Wilmarie's Reviews > Lon Po Po: A Red-Riding Hood Story from China

Lon Po Po by Ed Young
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The Caldecott Medal Winner of the year 1990 was a variety of the famous fairytale of Red. But for this Chinese version, there are three sisters, the oldest Shang, the middle one Tao, and the youngest Paotze, who are left by the mother alone at home overnight. She gave the girls strict instructions to behave and latch the door when she left. The sisters followed their mother instructions, but a wolf that lived nearby saw the mother leave and decided to pay the girls a visit. Dressed as the sisters’ grandmother, Po Po in Chinese, she knocks on the door trying to gain the girls trust and go inside. Once inside, the wolf blows the candle so that the girls cannot see, for they will know that is not their Po Po. The wolf then yawns and feign sleep, in order to get in bed and eat the children soon. Shang, the oldest, wax very astute and noticed the furry tale of the wolf and lighted a candle. The wolf blew it too, but not before Shang got a good look. She offered the wolf some gingko nuts that had curative powers, but to eat them, they had to climb the tree. Since the wolf was pretending to be an old lady asked the dear girls to pick some for it. On top of the tree, Shang explained to her sisters what was happening and told them her plan to lure out the wolf and hurt it. They told the wolf to get a basket and rope from inside the house, so that the wolf could go up on the tree to eat the miraculous nuts. The girls worked together to let the wolf fall and hurt itself each time. On the third try, the wolf fell from so high, that it’s heart exploded. When the girls saw it was dead, entered and latched themselves in the house and slept soundly. On the next day, their mother arrived with baskets of food from the real Po Po and they told her all about the fake one.
Like the original story, this is a book suitable for children. Although the lessons here are a bit different, for neither of the three sisters went against their mother’s orders. They were simply misled by the wolf’s claims on being their Po Po and asking for entrance with the excuse of being old, sick, and tired. With this variation of the story, children could learn from Shang quick thinking, by telling the fake Po Po that she must be so hungry, feigning hospitality even. Shang also showed a take charge attitude. When she knew something was wrong, she acted quick and protected herself and her sisters. She is also an intelligent young girl, for she did not blindly believe in the wolf, but sought out to see with her own eyes if it was telling the truth.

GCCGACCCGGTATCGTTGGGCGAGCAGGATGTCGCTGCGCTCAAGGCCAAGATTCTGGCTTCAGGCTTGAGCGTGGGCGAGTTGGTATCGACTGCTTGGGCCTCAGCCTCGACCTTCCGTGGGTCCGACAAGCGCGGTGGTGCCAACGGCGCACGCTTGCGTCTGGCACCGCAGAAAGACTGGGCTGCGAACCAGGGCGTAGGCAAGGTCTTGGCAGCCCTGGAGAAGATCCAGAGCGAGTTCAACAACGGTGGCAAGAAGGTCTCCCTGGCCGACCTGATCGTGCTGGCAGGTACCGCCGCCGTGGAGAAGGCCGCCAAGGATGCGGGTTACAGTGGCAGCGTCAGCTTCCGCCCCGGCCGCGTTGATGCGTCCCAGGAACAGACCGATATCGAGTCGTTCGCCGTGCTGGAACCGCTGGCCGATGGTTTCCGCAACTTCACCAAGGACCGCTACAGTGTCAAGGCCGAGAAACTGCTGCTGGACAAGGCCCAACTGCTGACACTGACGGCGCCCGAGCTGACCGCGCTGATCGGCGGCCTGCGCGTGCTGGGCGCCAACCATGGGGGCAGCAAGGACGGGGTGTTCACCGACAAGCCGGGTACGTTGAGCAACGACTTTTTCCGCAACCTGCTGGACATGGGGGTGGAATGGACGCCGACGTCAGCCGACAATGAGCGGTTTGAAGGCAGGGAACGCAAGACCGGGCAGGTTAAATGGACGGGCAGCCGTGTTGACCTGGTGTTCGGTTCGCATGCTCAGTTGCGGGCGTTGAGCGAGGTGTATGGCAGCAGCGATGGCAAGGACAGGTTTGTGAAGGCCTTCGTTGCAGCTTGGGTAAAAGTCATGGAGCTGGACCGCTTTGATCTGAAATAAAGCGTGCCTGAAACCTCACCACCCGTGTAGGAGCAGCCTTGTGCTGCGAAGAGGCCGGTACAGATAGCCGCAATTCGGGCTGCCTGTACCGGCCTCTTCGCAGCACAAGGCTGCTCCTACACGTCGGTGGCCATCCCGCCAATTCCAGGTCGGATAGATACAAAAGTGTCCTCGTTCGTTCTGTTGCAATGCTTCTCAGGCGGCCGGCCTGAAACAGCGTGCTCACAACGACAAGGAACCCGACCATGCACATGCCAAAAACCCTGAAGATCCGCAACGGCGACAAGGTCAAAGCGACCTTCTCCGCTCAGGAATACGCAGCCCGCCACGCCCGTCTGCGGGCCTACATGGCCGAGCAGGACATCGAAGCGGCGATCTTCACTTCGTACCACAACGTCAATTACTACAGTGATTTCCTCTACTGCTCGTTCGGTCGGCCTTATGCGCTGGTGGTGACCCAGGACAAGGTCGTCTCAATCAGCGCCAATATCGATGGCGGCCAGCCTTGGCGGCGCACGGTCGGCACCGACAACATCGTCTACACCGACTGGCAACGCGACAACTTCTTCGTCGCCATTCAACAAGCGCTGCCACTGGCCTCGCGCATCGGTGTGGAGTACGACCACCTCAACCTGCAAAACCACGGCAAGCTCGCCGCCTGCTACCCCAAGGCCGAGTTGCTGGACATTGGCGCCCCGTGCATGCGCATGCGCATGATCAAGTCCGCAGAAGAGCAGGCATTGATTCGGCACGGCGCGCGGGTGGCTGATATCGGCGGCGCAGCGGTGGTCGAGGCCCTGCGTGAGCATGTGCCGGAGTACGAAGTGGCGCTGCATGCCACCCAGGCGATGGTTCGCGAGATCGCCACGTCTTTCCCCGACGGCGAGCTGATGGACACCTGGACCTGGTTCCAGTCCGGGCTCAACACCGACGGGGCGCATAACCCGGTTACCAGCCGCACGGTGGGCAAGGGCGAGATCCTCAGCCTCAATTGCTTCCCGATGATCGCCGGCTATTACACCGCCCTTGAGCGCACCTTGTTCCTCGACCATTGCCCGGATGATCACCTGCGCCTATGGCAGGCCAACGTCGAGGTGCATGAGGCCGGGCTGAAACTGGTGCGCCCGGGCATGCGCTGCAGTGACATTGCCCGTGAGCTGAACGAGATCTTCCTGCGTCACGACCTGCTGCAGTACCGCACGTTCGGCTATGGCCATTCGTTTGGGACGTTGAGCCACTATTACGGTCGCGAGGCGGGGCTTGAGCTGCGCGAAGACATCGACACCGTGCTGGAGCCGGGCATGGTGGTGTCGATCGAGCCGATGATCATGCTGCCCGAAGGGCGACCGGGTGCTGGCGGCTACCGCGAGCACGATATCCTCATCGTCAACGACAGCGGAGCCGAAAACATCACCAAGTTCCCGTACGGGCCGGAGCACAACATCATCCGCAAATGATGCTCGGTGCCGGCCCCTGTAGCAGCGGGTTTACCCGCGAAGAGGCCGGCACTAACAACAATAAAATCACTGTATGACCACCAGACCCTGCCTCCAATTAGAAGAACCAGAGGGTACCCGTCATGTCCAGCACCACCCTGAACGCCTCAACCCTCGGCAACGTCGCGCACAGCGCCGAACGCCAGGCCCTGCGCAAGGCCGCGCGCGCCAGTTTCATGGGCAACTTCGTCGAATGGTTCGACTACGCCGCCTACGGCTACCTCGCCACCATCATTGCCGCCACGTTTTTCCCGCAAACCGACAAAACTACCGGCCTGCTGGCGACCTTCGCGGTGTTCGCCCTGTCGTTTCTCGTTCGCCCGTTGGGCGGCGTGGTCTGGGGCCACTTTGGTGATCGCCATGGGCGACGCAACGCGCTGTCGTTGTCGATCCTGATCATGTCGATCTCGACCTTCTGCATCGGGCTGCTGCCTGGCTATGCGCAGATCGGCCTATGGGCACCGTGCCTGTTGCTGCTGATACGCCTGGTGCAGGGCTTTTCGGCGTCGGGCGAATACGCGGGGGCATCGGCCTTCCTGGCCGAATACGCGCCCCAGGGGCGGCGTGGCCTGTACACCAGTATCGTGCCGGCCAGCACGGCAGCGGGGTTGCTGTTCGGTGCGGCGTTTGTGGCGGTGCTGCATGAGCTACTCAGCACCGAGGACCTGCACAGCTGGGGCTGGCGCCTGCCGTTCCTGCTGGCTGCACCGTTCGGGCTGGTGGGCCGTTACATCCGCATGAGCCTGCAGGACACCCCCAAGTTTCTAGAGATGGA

I enjoyed this variation of the story I know since I was a kid. It was refreshing to see an astute little girl solving the dilemma. A characteristic more often used in young adult literature, which is one the mayor characteristics. I was content to see the basic story phrases, like what sharp teeth, furry hands, and that customary dynamic between Red and the wolf. I also enjoyed the change of scenery, where instead of finding the dangerous wolf in the woods, he searched for the girls asset their home.
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Reading Progress

April 3, 2016 – Started Reading
April 3, 2016 – Shelved
April 3, 2016 – Finished Reading

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